Weekly Photo Challenge : Unusual

I have to admit, this challenge is the one of the toughest challenge for the last 3 months. And I have to admit that I haven’t enough time to think about any idea that fits with the “unusual” theme.  And I have to admit, that I should go to the far east in the pacific, a place with coordinate 02°32′59″S 133°25′00″E.  A place named “Babo”.

It’s not a matter of long hours trip from Jakarta to Babo. There was something still left in my head since the first time I came here (Babo).   A mistery of the Babo airfield and the old steam roller. What an unusual combination. The wrecked steam roller had successfully attracted me for the first sight when the first time I landed here.

That time,  I spontaneously made a conclusion that the roller should have been made in Japan, since the Babo airfield was utilized by Japanese troop during pacific war to cover the south flank of its defense. But I was totally wrong.

The Babo airfield was built by the Dutch in the late 1920s or 1930s. It was the final stop for KLM airlines in Dutch New Guinea. After the Pacific War with Japan broke out in December 1941, a Royal Australian Air Force engineering party with the assistance of the Dutch upgraded the airstrip for military use.

The word “Dutch” has guided me to something “Made in Europe”. I’ve been searching the history track record for steam roller industry in the beginning 1900’s and I hope I found the “Dutch” manufacturer who had built the steam roller. But again….my assumption was totally different with the fact that these steam roller was made in USA. It is pretty Unusual,…. as for me Australia is more “Europe” than “America” and the taste of the “Steam Roller” should be “European Taste”… I guess LOL. I don’t know what happened here 85 years ago..

Below are the real things of the steam roller at its prime. Compare to the picture above, now the roof has already dissapeared.

source : http://www.newsm.org/steam-engines/buffalo-springfield.html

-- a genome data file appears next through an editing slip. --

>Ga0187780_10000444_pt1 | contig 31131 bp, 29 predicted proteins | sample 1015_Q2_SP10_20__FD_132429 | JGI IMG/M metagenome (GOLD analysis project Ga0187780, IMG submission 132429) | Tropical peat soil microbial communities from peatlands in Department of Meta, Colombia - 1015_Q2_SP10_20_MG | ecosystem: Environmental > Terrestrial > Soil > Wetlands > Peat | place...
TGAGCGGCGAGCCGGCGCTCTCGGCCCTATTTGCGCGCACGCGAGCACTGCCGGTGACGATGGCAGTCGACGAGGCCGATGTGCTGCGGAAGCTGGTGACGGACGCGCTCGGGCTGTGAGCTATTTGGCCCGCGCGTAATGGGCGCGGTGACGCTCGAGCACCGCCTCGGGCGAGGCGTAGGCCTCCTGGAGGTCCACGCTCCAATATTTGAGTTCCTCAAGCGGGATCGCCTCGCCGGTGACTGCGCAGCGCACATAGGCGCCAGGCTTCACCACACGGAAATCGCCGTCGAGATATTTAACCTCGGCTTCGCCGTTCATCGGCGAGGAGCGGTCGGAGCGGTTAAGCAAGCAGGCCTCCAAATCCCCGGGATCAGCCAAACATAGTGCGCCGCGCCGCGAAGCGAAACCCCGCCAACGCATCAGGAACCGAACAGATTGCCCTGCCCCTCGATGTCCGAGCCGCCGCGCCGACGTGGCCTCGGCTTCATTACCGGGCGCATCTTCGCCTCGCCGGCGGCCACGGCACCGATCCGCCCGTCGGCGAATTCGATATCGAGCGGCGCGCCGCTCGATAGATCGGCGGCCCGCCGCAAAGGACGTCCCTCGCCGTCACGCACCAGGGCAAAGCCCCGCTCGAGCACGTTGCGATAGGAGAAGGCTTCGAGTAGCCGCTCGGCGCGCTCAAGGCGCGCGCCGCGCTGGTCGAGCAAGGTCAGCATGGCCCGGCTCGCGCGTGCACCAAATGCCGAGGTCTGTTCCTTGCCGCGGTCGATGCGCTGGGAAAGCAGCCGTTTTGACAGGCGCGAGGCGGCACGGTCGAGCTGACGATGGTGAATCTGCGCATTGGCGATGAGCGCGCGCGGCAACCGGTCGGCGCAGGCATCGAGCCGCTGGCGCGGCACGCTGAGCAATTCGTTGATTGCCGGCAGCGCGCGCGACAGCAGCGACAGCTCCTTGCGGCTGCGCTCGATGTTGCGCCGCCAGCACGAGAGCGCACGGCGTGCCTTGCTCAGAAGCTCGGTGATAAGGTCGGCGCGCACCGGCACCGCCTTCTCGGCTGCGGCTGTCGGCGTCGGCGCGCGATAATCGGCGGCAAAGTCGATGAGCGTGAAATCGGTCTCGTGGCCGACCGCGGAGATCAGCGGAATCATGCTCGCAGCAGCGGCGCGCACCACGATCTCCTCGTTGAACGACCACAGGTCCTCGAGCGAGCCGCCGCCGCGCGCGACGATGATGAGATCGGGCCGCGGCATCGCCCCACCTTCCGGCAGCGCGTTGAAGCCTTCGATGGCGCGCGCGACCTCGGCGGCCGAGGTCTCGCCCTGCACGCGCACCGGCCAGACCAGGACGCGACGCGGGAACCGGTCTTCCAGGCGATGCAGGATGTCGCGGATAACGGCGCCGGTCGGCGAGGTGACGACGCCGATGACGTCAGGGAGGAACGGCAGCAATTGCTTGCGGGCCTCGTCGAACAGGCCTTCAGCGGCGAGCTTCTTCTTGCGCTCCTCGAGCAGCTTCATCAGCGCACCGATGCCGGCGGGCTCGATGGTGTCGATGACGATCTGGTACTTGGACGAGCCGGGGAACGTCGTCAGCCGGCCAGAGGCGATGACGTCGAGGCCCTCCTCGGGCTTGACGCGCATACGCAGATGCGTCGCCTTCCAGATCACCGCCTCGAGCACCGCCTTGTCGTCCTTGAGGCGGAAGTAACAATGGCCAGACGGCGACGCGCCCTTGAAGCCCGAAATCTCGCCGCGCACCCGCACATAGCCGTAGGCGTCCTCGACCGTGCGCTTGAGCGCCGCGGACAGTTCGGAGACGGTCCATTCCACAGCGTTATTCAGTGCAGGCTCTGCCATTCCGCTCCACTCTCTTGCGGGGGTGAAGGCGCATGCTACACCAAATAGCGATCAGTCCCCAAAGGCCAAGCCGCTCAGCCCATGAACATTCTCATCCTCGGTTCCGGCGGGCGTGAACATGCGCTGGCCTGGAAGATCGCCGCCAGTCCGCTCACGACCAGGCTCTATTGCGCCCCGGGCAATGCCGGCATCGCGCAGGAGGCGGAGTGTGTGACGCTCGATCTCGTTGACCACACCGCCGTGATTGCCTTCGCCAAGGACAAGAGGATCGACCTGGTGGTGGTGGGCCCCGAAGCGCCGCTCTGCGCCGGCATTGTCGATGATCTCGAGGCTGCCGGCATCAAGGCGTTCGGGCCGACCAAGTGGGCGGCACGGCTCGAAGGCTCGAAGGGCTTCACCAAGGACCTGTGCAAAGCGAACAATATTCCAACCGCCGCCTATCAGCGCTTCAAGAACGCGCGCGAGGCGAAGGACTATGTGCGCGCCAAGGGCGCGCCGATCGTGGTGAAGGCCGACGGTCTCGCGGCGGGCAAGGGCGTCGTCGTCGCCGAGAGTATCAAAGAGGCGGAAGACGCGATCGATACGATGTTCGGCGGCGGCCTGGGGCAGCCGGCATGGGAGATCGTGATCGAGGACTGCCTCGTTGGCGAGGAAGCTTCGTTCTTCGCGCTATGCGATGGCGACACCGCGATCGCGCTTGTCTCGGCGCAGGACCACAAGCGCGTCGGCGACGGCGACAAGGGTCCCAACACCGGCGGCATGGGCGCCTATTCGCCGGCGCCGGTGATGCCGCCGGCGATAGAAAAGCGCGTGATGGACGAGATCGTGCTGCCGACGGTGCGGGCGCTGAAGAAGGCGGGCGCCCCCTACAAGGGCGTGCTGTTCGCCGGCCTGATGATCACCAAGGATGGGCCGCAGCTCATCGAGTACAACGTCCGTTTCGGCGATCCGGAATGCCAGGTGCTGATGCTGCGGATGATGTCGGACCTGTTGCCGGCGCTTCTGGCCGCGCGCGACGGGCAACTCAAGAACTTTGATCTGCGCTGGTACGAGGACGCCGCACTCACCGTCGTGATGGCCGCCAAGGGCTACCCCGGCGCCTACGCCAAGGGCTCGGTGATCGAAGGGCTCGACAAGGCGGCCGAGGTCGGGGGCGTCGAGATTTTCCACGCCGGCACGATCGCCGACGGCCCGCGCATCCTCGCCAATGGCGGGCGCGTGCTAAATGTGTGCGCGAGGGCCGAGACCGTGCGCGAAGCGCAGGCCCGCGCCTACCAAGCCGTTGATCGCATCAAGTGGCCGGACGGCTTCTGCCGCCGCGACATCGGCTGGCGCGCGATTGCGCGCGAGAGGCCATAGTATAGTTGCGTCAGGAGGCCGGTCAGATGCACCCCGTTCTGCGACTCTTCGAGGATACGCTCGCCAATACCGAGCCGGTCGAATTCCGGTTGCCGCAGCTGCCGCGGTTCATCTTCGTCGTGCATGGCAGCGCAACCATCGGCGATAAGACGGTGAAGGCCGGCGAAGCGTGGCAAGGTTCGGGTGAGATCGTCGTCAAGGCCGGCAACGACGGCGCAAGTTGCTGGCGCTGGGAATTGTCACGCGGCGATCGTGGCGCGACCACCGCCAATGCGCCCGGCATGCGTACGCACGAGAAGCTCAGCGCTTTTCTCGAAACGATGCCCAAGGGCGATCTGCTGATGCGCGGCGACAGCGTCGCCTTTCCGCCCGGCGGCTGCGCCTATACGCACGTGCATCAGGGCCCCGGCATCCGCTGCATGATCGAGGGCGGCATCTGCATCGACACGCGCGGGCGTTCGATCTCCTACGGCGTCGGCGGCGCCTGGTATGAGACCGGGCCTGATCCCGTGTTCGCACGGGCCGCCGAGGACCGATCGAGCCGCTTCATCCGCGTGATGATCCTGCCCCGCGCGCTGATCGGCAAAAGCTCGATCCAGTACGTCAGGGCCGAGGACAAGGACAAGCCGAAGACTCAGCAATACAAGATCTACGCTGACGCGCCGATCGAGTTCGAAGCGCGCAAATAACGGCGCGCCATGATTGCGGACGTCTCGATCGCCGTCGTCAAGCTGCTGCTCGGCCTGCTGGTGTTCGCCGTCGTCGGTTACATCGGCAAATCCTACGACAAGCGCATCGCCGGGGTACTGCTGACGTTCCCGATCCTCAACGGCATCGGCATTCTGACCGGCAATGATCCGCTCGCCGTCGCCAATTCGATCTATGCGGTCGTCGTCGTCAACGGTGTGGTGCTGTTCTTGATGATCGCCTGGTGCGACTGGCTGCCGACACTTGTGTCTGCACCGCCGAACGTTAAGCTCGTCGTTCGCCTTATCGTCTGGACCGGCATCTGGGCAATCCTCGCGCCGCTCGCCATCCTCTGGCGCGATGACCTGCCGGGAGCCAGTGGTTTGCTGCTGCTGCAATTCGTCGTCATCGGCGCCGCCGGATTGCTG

I’m still here

in the far east

I wrote this short story before I took the picture of the steam roller

Pretty unusual for me

And finally I have to submit this entry in the last minute

what an unusual blogging habit for the weekly photo challenge




it’s 00.15 Tokyo time

19 thoughts on “Weekly Photo Challenge : Unusual

  1. I like your unusual offering at the top. Pretty cool effects.

    The old steam roller reminds me of the some of the old stuff I saw at an antique tractor show back in the late 1990s. First steam roller of that age, though. Nice.

    • Thank you Cris, I really appreciate that.I’m a bit late for this week challenge, because I ave to travel out of the Island. I even don’t have chance to see through all the participant’s result. I believe your theme even better than me. Thank you for stopping by

      • Thanks yourself. Sometimes it can take a pretty good chunk of time out of one’s life to really get into checking out other people’s entry, that’s for sure.

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  4. What you have is a circa 1920 Kelly Springfield (forerunner of the Buffalo-Springfield/Bomag Co) ten ton steamroller. this roller was sold for export to the Dutch Indonesian firm of Lindeteves-Stokvis, who had offices in New York City, Amsterdam, and Jakarta. If your library has a copy of my book; Classic American Steamrollers, this machine can be seen on page 86 of that publication…

  5. Hello Hendra!
    Regarding this book, Classic American Steamrollers, which I co-authored with Professor Robert Rhode, it happens to be the most comprehensive study of American built steamrollers. Our book was published in 2001 and has an ISBN number of; ISBN 1-58388-038-0. The steamroller that you found probably dates from around WWI, when British manufacturers found it was almost impossible to ship construction equipment abroad due to the wartime situation in Europe. As a result many countries chose to purchase heavy equipment from American manufacturers during this time period. I might mention that the Japanese firm of ‘Mitsui’ purchased a large order of ‘Buffalo-Springfield’ rollers at about the same time– many of which ended up building airstrips in parts of the Japanese empire during WWII. Lastly, I should mention that there is one other ‘Springfield’ built steamroller (a 5 ton tandem wheeled type) known to still be in operation on a plantation in Indonesia. If I remember correctly that machine has a serial number which indicates that it was built ca. 1917.

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